Aims: To develop a new mathematical model derived from first principles to define the kinetics of ultraviolet disinfection and to explain the phenomenon known as tailing. The theory presented interprets tailing as the result of photoprotection due to cumulative Mie scattering effects in clustered populations of micro-organisms. Methods and Results: Mie scattering effects at ultraviolet wavelengths are used to compute a shielding constant for each micro-organism based on the average projected diameter. An intrinsic rate constant, hypothesized to be a characteristic property of the microbial genome alone, is computed. The cluster model is fitted to tailing data from 30 ultraviolet inactivation studies and results are compared with the classic two stage multihit model. Conclusions: The cluster model demonstrates a statistically significant improvement in the mean adjusted R2 values of the tested data sets (P < 0·0001). Tailing in survival curves is the direct consequence of the Gaussian distribution of cluster sizes and the intrinsic rate constant is a real and critical parameter that defines ultraviolet susceptibility. Significance and Impact of the Study: The ultraviolet dose–response behaviour of micro-organisms can now be explained in terms of parameters that have physical meaning and provide deep insight into the disinfection process.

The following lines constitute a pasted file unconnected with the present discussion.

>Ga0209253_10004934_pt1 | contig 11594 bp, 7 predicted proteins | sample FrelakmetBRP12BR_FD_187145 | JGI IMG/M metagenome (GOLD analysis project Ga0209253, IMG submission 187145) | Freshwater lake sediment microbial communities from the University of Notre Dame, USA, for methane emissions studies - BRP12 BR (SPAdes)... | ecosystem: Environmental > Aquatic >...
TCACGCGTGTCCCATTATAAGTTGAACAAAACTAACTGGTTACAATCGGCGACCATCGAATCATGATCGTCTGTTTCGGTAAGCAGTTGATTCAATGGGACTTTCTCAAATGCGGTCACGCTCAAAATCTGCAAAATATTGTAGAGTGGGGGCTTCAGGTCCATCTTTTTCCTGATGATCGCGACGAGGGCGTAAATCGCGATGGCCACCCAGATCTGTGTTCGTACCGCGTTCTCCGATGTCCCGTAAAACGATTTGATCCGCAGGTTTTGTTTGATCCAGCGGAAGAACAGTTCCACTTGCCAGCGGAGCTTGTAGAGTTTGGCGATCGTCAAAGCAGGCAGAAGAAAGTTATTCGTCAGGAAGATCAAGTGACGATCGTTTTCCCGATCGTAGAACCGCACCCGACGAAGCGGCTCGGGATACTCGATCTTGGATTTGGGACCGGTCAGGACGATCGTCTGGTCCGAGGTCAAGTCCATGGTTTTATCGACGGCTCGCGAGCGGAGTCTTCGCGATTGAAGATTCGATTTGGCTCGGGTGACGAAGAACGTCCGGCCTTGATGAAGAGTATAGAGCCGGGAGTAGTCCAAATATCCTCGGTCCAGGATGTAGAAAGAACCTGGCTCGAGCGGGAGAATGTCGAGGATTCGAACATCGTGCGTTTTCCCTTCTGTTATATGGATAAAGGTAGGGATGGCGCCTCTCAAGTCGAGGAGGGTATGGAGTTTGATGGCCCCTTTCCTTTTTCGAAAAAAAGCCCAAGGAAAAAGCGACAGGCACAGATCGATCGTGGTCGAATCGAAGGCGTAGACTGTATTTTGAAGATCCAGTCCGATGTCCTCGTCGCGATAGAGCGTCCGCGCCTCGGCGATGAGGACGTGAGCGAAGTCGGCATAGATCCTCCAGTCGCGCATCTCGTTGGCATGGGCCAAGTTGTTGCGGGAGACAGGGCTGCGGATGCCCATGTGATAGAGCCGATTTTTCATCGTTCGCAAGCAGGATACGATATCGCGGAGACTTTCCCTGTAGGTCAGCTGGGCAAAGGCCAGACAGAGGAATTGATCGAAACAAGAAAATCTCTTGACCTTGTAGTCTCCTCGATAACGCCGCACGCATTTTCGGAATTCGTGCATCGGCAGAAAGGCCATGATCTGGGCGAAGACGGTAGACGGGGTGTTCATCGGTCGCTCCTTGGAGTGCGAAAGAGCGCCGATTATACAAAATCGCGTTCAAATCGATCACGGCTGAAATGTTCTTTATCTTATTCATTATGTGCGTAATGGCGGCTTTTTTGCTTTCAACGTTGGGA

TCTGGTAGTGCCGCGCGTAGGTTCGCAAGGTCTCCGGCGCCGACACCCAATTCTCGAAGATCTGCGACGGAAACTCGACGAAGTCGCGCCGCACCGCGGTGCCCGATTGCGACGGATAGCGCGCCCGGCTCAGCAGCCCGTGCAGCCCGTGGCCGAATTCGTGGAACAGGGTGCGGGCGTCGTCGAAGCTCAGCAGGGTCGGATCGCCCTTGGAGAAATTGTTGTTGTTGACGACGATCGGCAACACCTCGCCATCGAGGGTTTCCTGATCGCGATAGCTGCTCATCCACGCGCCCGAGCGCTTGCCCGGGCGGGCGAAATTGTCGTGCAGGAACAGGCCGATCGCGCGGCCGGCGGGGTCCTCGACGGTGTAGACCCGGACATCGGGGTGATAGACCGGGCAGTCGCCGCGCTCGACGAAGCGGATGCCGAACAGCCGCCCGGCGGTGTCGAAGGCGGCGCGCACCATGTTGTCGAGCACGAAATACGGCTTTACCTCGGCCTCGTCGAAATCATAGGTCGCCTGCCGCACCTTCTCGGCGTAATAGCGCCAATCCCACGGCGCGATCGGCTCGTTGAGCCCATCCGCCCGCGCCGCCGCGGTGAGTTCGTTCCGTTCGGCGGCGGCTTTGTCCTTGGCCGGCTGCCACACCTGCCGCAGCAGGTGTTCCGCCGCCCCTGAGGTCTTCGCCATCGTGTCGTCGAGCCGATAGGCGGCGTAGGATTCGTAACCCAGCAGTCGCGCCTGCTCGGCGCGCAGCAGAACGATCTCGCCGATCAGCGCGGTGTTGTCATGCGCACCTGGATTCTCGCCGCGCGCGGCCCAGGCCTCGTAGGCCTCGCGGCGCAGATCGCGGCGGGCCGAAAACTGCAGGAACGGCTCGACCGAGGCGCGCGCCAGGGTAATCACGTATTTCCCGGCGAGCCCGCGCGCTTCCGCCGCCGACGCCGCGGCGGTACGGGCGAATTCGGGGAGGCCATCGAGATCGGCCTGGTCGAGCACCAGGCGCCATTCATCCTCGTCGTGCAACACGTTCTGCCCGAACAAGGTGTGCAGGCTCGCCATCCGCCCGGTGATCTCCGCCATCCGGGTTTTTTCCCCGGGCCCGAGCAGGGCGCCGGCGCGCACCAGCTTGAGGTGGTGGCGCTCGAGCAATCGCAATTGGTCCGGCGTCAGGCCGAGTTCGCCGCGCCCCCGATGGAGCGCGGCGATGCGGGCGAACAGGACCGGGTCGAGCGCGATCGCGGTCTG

All Science Journal Classification (ASJC) codes
- Applied Microbiology and Biotechnology